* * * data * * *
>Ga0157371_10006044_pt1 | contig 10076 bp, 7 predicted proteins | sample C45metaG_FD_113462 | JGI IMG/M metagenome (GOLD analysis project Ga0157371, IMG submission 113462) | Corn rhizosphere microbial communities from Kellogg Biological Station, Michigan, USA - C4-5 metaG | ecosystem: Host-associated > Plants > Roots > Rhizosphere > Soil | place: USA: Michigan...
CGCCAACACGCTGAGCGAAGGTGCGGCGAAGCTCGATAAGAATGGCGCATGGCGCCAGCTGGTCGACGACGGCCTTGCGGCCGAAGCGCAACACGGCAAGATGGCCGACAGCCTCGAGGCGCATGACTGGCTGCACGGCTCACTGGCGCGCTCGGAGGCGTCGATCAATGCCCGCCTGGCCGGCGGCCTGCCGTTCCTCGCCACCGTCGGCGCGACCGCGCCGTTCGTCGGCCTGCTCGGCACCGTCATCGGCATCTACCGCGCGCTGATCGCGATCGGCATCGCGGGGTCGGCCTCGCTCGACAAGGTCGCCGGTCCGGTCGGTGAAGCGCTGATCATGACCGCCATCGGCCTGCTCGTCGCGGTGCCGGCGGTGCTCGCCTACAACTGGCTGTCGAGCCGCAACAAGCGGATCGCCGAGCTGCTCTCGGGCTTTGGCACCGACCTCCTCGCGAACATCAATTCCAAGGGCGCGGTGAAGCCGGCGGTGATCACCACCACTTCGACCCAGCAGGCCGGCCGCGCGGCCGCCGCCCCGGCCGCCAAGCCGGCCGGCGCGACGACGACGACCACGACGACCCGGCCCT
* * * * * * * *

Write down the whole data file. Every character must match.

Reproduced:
>Ga0157371_10006044_pt1 | contig 10076 bp, 7 predicted proteins | sample C45metaG_FD_113462 | JGI IMG/M metagenome (GOLD analysis project Ga0157371, IMG submission 113462) | Corn rhizosphere microbial communities from Kellogg Biological Station, Michigan, USA - C4-5 metaG | ecosystem: Host-associated > Plants > Roots > Rhizosphere > Soil | place: USA: Michigan...
CGCCAACACGCTGAGCGAAGGTGCGGCGAAGCTCGATAAGAATGGCGCATGGCGCCAGCTGGTCGACGACGGCCTTGCGGCCGAAGCGCAACACGGCAAGATGGCCGACAGCCTCGAGGCGCATGACTGGCTGCACGGCTCACTGGCGCGCTCGGAGGCGTCGATCAATGCCCGCCTGGCCGGCGGCCTGCCGTTCCTCGCCACCGTCGGCGCGACCGCGCCGTTCGTCGGCCTGCTCGGCACCGTCATCGGCATCTACCGCGCGCTGATCGCGATCGGCATCGCGGGGTCGGCCTCGCTCGACAAGGTCGCCGGTCCGGTCGGTGAAGCGCTGATCATGACCGCCATCGGCCTGCTCGTCGCGGTGCCGGCGGTGCTCGCCTACAACTGGCTGTCGAGCCGCAACAAGCGGATCGCCGAGCTGCTCTCGGGCTTTGGCACCGACCTCCTCGCGAACATCAATTCCAAGGGCGCGGTGAAGCCGGCGGTGATCACCACCACTTCGACCCAGCAGGCCGGCCGCGCGGCCGCCGCCCCGGCCGCCAAGCCGGCCGGCGCGACGACGACGACCACGACGACCCGGCCCT